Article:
Yesterday to mark Armistice Day the BBC Look North (East Yorkshire & North Lincolnshire) regional news programme included a short feature on J.R.R. Tolkien’s convalescence in East Yorkshire during World War One. I wrote a piece for this blog back on 11th of August, so this acts as a sort of sequel to the more detailed information on there. As the programme is only available on BBC iPlayer for 24 hours, and not available outside the UK at all, what follows is a transcript of that one-and-a-half minutes of TV time:
Peter Levy: Now it is estimated that three quarters of a million British servicemen were killed in World War One, but twice as many were wounded, and an estimated 2 million soldiers died from things like disease and malnutrition. Tonight on the programme the story of two remarkable men who suffered illness and injury in the trenches. Their recovery brought them to East Yorkshire and Lincolnshire, and had a lasting impact. Jo Makel has this….
Jo Makel: The East Yorkshire coast, a frontline in the war under attack from sea and air. Defences were built along it like these at Spurn, and among those guarding the coast a young officer, one J.R.R. Tolkien. He’d survived the Somme, but succumbed to trench fever and his posting near Tunstall was part of his recovery.
Dr Rosemary Wall (University of Hull): Apparently, about half of the battalion who were based here at the coast had been suffering from ill health. So, it was this process of hardening, it was called, when they were sent to this area. At one period when he was more unwell, he was sent down to Easington, where it was a more restful location. So, here [Tunstall] he probably would have been subjected to more physical exercise to try and get him well.
JM: Trench Fever was a painful disease, spread easily among soldiers by infected body lice. Sufferers had fever, headaches, and leg pains. Tolkien’s ill health twice put him in the Brooklands Hospital in Hull, now the university’s Dennison Centre. But those lapses gave him time to write some of the stories, which would be forerunners to The Hobbit and The Lord of the Rings.
RW: During that time he was there for three months because there was this policy, they felt that officers if they were sent home didn’t get well, so they needed to be in that hospital environment. So, he had lots of time for writing then, and wrote the basis of what became The Silmarillion.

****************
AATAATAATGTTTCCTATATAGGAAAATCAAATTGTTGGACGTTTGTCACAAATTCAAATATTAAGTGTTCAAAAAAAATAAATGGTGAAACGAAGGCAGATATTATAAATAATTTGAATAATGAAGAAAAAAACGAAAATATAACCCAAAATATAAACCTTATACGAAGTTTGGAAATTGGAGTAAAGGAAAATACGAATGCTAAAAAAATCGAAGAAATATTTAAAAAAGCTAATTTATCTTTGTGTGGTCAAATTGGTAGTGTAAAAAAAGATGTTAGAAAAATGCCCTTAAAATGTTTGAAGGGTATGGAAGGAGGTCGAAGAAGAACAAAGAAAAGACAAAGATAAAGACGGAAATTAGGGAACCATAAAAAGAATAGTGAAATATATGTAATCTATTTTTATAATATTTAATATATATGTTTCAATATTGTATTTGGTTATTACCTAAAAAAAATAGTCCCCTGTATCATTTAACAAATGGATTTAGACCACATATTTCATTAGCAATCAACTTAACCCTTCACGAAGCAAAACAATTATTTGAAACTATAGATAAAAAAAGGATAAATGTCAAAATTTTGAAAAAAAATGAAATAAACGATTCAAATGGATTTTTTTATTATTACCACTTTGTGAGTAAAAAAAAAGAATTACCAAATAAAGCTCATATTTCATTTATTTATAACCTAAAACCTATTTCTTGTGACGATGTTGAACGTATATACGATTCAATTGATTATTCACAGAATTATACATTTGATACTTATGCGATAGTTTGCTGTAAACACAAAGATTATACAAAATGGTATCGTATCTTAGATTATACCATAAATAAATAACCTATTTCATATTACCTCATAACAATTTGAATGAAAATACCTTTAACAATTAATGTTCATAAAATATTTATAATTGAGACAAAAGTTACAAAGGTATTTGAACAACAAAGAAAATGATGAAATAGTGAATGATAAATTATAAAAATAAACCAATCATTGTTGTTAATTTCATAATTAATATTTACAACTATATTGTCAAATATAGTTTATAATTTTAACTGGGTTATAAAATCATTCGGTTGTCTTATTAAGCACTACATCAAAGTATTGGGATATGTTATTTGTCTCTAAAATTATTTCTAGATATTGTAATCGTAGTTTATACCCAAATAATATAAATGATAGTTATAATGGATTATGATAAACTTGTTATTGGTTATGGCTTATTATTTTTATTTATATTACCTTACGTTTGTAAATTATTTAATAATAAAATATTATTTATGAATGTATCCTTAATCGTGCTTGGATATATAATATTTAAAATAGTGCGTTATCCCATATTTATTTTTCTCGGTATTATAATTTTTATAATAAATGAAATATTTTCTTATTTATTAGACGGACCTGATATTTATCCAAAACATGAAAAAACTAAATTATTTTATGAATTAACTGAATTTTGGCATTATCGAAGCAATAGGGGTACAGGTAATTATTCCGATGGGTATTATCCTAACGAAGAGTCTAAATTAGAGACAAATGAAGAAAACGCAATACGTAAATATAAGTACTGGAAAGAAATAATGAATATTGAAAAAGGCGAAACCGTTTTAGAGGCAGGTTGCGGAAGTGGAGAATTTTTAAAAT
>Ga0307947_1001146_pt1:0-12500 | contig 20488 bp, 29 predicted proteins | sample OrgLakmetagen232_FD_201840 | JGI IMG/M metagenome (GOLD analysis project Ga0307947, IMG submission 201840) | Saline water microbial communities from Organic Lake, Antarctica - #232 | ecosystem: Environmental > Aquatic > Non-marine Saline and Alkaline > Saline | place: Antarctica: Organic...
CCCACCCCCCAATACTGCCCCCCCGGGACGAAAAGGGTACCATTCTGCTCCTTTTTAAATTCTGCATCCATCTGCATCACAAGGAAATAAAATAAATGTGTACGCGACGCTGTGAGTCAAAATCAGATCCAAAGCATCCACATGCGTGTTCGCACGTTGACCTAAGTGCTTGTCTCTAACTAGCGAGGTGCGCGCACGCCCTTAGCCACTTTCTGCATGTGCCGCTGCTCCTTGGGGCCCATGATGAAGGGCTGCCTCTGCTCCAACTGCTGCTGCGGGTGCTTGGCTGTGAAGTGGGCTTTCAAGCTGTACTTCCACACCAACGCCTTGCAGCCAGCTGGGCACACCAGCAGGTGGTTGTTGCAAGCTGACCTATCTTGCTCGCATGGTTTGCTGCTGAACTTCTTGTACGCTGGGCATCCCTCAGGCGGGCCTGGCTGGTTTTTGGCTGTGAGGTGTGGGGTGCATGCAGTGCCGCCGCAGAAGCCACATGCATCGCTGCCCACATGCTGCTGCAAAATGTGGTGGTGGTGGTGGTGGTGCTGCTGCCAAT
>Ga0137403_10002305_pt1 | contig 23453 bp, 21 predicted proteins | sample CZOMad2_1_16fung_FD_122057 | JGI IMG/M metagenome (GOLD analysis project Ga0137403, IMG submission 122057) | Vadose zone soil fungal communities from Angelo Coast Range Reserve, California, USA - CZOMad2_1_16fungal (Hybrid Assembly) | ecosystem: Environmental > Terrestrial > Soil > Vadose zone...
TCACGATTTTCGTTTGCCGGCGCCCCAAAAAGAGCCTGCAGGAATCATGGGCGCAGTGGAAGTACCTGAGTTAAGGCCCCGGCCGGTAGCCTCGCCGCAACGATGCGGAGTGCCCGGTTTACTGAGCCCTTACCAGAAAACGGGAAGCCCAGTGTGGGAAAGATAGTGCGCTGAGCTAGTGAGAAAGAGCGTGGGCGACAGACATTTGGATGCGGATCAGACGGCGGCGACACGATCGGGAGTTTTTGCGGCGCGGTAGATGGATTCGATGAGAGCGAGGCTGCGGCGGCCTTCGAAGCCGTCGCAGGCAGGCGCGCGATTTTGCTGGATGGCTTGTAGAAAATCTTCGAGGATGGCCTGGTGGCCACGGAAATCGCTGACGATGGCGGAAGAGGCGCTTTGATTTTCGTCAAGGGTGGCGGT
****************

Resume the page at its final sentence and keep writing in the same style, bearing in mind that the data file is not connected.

JM: Tolkien’s experience of war had a lasting impact on his imaginative writing, but for other veterans there were more practical considerations: illness and injury led to complete career changes…
During this brief feature several photos and video-clips were shown to accompany the report: the East Yorkshire coastline, some of the defences at Spurn Point, a photograph of Tolkien in uniform, Dr. Wall being interviewed by Jo Makel on the cliffs, a cannon, soldiers in the trenches, one even carrying a bicycle!, the former hospital building, the plaque in Tolkien’s memory, Dr. Wall and Jo Makel again walking down a path, soldiers marching, and riding horses alongside carts, wounded soldiers, and finally flowers in a meadow which lead on to the next story about Otto Taylor who remained in the area after the war to begin a new career growing and selling flowers, and to found the family business who prospers today.
The report concluded with more footage of marching soldiers, with this voice-over from Jo Makel:
“So, as we remember the solemnity and sadness of World War 1, it’s also uplifting to think of the survivors who turned their own suffering into success.”
I am a self-employed wildlife guide. I take people to beautiful places to learn about their local nature. I’ve been reading Tolkien from the age of 9, and have recently become interested in Tolkien’s time in East Yorkshire during WW1. I completed a Masters degree from the University of Sheffield in the Victorian Ghost Stories of Ellen [Mrs Henry] Wood.